Bentley MkVI Countryman Shooting Brake (1949)
A woodie is a car body style with rear bodywork constructed of wood framework with infill wood panels. Originally, wood framework augmented the car's structure. Over time manufacturers supplanted wood construction with a variety of materials and methods evoking wood construction - including infill metal panels, metal framework, or simulated wood-grain sheet vinyl (DI-NOC) bordered with three-dimensional, simulated framework. In 2008, wood construction was evoked abstractly on the Ford Flex with a series of side and rear horizontal grooves.
In 1930s and 40s as a variant of body-on-frame construction, the woodie as a utility vehicle or station wagon originated from the early practice of manufacturing the passenger compartment portion of a vehicle in hardwood. Woodies were popular in the United States and were produced as variants of sedans and convertibles as well as station wagons, from basic to luxury. They were typically manufactured as third-party conversions of regular vehicles - some by large, reputable coachbuilding firms and others by local carpenters and craftsmen for individual customers. They could be austere vehicles, with side curtains in lieu of roll-up windows (e.g., the 1932 Ford) - and sold in limited numbers (e.g., Ford sold 1654 woodie wagons). Eventually, bodies constructed entirely in steel supplanted wood construction - for reasons of strength, cost, safety, and durability.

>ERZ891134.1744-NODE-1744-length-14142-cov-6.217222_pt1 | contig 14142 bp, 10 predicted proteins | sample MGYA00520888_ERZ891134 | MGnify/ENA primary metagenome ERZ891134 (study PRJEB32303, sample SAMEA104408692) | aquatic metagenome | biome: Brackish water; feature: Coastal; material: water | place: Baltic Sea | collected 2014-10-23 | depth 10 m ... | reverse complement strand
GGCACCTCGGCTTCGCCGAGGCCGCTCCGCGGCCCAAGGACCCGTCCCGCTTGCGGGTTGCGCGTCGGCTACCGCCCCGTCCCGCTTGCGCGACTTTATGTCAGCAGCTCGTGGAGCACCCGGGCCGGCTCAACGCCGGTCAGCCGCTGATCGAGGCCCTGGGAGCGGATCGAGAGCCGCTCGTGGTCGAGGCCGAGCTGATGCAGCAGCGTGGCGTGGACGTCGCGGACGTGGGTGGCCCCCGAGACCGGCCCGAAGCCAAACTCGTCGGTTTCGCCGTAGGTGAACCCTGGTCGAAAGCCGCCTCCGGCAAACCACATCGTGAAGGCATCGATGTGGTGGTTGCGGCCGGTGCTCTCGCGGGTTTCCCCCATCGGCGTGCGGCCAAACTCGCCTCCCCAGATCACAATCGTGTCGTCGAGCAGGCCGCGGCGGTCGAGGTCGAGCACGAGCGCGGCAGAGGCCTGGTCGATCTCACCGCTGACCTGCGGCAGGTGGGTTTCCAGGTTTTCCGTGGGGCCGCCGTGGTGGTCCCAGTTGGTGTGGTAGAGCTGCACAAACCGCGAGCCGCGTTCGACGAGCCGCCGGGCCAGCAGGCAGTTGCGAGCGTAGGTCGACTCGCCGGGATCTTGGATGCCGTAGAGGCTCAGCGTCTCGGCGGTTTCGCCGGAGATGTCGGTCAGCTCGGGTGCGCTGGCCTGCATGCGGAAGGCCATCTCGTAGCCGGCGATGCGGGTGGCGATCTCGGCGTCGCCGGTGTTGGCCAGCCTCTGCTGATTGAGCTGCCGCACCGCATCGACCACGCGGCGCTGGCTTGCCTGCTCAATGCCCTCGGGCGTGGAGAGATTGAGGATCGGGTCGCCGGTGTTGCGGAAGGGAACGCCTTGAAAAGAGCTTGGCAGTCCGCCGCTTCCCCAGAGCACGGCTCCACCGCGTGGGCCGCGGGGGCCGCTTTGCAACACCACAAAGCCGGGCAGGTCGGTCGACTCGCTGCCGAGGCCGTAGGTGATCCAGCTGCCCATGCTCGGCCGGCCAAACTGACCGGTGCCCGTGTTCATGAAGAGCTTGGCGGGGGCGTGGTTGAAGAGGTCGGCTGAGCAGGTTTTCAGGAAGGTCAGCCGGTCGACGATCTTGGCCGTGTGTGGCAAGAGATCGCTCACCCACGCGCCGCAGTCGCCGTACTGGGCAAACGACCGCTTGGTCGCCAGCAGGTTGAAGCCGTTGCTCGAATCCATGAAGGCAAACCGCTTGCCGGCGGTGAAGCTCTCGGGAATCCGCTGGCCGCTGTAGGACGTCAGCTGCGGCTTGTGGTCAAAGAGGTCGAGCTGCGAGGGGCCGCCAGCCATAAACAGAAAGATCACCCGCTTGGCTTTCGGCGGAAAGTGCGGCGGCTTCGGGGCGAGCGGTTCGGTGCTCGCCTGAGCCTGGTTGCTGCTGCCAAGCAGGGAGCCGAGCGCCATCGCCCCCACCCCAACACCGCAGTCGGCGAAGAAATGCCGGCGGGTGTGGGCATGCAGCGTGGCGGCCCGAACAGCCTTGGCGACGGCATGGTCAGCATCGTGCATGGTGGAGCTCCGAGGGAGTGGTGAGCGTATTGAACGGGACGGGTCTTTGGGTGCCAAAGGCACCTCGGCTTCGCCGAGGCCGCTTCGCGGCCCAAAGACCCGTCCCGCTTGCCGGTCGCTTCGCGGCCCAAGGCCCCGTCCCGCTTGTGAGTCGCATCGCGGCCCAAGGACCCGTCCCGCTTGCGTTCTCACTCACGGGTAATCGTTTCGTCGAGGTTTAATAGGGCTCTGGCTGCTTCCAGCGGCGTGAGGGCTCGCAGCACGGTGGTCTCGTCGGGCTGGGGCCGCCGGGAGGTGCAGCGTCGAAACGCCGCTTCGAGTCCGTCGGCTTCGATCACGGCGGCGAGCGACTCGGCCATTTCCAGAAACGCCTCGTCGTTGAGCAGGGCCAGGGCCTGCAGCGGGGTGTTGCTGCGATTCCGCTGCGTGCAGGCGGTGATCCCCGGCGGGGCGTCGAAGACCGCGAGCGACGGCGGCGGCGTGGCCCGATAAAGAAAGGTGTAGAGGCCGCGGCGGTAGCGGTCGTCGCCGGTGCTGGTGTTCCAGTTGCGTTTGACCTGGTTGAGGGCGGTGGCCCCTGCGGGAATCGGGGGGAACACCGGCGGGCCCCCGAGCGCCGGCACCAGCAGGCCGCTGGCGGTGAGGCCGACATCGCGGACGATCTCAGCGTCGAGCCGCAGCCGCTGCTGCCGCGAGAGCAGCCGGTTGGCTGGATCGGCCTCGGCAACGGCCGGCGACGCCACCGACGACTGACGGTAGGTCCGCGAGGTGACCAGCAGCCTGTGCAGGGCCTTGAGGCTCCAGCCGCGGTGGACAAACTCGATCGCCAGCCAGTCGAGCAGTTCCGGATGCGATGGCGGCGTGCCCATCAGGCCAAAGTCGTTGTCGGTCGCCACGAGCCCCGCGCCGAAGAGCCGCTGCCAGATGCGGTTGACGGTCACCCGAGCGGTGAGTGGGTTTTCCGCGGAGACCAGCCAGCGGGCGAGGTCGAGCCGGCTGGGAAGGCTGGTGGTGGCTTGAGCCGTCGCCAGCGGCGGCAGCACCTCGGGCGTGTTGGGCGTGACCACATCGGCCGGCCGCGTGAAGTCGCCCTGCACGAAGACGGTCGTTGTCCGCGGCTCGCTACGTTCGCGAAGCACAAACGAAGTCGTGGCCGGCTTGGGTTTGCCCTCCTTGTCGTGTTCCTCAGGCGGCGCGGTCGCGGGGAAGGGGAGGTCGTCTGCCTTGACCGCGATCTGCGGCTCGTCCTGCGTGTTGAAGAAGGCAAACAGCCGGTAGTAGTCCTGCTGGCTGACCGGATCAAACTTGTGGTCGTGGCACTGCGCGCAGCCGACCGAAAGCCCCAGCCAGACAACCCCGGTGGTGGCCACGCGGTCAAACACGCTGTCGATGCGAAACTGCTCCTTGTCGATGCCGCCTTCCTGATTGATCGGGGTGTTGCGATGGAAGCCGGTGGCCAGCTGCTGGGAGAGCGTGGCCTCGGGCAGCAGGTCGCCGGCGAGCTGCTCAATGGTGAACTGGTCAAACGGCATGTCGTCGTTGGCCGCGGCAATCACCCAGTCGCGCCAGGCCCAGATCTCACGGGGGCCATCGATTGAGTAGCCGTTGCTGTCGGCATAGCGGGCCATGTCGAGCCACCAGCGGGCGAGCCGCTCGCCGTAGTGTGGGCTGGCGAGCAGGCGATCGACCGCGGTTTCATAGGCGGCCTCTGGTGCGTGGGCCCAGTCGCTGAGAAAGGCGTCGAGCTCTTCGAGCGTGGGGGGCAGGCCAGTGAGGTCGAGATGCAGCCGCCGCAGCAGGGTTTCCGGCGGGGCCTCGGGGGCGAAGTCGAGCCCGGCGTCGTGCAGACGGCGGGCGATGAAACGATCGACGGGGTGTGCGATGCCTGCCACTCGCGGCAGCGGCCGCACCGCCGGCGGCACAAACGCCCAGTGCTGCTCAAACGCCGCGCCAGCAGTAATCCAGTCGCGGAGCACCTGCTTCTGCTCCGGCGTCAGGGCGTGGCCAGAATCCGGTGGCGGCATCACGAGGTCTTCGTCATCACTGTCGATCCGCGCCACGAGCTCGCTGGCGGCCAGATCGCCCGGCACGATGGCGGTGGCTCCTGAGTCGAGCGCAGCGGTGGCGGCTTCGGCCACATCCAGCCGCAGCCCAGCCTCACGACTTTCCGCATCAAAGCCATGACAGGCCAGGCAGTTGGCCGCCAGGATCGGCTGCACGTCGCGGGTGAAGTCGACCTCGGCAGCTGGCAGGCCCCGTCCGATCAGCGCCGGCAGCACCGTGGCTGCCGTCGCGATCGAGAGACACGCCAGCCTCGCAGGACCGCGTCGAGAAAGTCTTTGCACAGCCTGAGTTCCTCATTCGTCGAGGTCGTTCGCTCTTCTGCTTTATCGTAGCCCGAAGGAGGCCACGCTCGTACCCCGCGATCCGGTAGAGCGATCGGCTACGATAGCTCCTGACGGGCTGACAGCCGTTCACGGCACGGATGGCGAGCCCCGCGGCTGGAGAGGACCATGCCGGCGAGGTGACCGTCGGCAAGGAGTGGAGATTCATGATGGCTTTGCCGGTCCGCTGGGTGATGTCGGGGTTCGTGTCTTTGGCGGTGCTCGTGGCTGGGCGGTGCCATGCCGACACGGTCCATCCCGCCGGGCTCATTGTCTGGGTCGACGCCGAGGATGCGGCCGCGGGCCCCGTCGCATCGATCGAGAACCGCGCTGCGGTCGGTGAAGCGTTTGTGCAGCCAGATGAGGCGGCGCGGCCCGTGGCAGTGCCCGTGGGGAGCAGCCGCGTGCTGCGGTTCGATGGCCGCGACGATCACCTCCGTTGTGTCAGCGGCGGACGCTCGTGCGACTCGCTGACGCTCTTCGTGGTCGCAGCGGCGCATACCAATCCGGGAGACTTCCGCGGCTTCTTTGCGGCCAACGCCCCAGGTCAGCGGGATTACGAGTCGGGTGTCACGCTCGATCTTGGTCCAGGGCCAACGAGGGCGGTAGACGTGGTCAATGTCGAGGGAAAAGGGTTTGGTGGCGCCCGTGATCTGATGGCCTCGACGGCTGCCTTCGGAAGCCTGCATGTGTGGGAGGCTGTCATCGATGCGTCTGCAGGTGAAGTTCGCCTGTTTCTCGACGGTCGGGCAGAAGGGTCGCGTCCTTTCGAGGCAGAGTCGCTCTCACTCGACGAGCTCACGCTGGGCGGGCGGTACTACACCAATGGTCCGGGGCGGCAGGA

|Registration no:||KLO 865|
|Engine:||4.5 litre Straight Six|